This so-called “pilgrim bottle” is based on the form of a sheepskin water pouch that was carried by travelers in northern China and Mongolia. Similar flat-sided water bottles, often suspended by a cord, were also popular in ancient Roman times. The design of this bottle represents the integration of earlier motifs and techniques—like the peony and the green lead glaze—from the Tang dynasty with the shape of leather water pouches from Liao nomadic culture. Peonies, here delicately incised on the front of the bottle, are closely associated with royalty because the flower had been grown in the imperial gardens of the Sui and Tang dynasties. The peony is often called the “flower of wealth and honor,” used to symbolize those two attributes and high rank.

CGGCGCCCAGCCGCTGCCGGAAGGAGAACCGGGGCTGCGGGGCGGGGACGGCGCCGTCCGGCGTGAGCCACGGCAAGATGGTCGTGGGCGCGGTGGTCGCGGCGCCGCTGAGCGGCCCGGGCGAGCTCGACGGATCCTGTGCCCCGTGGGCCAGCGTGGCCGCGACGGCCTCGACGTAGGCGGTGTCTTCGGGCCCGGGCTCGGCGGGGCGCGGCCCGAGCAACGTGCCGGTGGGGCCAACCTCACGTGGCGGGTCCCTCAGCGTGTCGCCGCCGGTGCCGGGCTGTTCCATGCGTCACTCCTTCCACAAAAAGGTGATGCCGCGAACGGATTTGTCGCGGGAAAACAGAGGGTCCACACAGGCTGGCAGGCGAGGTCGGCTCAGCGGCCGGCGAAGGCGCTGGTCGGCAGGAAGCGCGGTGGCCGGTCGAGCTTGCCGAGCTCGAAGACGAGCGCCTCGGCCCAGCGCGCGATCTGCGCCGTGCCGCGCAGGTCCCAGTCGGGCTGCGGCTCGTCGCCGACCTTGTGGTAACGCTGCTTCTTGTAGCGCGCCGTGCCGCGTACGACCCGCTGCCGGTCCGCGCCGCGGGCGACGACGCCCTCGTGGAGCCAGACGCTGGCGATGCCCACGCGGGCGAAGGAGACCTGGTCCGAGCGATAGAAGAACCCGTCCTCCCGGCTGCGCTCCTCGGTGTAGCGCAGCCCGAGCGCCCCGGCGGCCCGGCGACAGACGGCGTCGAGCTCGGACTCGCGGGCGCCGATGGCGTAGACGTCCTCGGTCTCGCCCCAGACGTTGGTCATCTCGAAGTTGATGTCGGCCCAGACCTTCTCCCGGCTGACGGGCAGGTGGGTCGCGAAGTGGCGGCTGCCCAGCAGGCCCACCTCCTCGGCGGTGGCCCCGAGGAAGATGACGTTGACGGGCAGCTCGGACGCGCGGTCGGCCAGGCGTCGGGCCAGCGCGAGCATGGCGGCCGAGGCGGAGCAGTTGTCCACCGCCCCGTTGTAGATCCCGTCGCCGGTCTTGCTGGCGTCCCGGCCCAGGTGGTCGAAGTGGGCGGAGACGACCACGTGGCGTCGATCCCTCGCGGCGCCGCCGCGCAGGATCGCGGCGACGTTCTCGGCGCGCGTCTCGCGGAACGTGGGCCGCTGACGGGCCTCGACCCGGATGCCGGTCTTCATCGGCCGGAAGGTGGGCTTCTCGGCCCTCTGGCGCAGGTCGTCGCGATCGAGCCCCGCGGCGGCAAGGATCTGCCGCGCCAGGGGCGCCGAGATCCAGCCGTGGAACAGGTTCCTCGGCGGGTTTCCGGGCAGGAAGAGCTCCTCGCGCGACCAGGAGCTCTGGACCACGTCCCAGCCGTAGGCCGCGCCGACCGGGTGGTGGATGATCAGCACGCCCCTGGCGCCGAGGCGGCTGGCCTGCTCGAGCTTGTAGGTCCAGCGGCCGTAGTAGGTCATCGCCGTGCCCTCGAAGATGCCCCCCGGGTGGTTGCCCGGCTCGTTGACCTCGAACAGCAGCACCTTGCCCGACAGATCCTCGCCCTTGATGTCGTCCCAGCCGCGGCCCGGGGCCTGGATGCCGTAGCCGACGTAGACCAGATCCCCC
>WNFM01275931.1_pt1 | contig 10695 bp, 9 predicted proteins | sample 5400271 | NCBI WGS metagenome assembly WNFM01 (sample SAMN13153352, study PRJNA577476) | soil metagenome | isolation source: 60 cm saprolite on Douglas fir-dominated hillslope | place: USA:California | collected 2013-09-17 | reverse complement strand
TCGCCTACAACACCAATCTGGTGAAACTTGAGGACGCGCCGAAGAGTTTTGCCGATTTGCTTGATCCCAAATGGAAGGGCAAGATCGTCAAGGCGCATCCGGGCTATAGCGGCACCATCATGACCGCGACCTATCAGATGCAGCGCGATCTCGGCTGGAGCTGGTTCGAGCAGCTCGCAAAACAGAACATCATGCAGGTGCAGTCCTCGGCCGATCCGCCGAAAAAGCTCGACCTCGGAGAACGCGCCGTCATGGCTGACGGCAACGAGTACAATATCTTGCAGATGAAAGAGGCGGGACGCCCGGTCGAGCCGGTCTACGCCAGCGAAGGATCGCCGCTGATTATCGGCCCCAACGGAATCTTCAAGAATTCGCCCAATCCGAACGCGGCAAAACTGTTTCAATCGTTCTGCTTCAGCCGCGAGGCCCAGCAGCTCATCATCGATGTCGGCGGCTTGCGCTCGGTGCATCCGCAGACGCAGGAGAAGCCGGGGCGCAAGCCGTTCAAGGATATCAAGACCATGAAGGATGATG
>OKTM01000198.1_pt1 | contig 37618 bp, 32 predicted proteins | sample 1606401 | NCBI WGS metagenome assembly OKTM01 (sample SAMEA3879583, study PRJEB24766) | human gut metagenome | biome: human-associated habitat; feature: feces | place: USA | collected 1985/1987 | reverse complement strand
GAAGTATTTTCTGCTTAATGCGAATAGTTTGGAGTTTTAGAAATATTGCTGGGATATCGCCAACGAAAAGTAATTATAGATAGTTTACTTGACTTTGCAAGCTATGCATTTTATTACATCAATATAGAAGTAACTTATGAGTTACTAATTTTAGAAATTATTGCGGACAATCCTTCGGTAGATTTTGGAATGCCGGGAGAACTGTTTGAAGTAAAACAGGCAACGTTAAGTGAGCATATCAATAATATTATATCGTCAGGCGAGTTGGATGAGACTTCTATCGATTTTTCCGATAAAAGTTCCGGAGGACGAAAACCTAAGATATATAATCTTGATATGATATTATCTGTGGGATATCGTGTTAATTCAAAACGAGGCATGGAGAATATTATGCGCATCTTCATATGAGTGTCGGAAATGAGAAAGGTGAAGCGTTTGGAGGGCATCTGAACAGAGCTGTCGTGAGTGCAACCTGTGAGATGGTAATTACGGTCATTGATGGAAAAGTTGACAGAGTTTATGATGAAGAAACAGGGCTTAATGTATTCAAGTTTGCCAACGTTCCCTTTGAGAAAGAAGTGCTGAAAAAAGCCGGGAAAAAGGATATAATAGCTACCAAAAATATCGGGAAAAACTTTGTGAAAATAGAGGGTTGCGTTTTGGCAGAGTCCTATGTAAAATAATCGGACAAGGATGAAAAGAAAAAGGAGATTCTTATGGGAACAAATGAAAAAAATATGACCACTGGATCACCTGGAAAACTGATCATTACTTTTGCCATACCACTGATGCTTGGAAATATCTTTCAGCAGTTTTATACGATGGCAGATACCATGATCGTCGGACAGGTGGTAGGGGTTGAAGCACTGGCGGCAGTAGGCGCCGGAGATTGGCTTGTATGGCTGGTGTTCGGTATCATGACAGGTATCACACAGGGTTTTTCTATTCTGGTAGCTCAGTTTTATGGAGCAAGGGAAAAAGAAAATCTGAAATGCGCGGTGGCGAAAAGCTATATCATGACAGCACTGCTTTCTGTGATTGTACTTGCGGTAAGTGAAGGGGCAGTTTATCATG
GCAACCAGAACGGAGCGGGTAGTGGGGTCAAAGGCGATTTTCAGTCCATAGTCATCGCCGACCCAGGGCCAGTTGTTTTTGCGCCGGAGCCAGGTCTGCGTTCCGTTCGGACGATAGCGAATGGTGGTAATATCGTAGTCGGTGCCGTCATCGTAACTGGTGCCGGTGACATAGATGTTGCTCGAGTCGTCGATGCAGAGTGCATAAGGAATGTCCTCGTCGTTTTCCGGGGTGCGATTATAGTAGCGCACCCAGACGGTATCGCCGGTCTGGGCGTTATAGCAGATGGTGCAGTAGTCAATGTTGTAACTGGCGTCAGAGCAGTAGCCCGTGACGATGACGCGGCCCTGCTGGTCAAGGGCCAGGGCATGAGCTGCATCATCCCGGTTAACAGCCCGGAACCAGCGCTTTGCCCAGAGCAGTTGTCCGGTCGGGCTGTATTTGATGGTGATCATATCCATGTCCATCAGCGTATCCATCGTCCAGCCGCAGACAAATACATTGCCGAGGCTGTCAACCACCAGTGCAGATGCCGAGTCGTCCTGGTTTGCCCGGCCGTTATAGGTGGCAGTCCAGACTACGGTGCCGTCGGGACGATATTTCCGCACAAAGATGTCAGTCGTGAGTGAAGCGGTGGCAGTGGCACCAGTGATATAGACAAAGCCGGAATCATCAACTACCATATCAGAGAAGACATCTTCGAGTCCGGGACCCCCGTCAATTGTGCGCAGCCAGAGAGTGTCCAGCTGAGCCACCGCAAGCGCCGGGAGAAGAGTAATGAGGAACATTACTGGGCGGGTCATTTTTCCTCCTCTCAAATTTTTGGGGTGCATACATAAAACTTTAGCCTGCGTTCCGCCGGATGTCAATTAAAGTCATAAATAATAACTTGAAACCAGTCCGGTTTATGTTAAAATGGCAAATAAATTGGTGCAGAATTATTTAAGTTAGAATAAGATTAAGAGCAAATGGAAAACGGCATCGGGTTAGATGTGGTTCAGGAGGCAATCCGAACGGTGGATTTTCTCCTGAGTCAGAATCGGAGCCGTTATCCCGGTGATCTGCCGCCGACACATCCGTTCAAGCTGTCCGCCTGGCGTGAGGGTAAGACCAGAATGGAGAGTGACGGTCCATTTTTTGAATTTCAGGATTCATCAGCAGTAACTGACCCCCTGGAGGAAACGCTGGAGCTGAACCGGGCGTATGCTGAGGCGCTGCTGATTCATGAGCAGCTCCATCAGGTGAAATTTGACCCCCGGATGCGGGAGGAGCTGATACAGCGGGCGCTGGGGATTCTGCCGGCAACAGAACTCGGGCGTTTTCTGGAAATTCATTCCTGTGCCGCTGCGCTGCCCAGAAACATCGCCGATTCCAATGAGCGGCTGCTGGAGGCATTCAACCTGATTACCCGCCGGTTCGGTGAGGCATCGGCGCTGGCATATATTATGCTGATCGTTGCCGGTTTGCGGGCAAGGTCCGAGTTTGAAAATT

Earthenware, green glaze
This item is not on view
Gift of Horace O. Havemeyer, by exchange
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Pilgrim Bottle, 907-1125. Earthenware, green glaze, 10 9/16 in. (26.8 cm). Brooklyn Museum, Gift of Horace O. Havemeyer, by exchange, 50.162. Creative Commons-BY (Photo: Brooklyn Museum, 50.162_bw.jpg)
overall, 50.162_bw.jpg. Brooklyn Museum photograph
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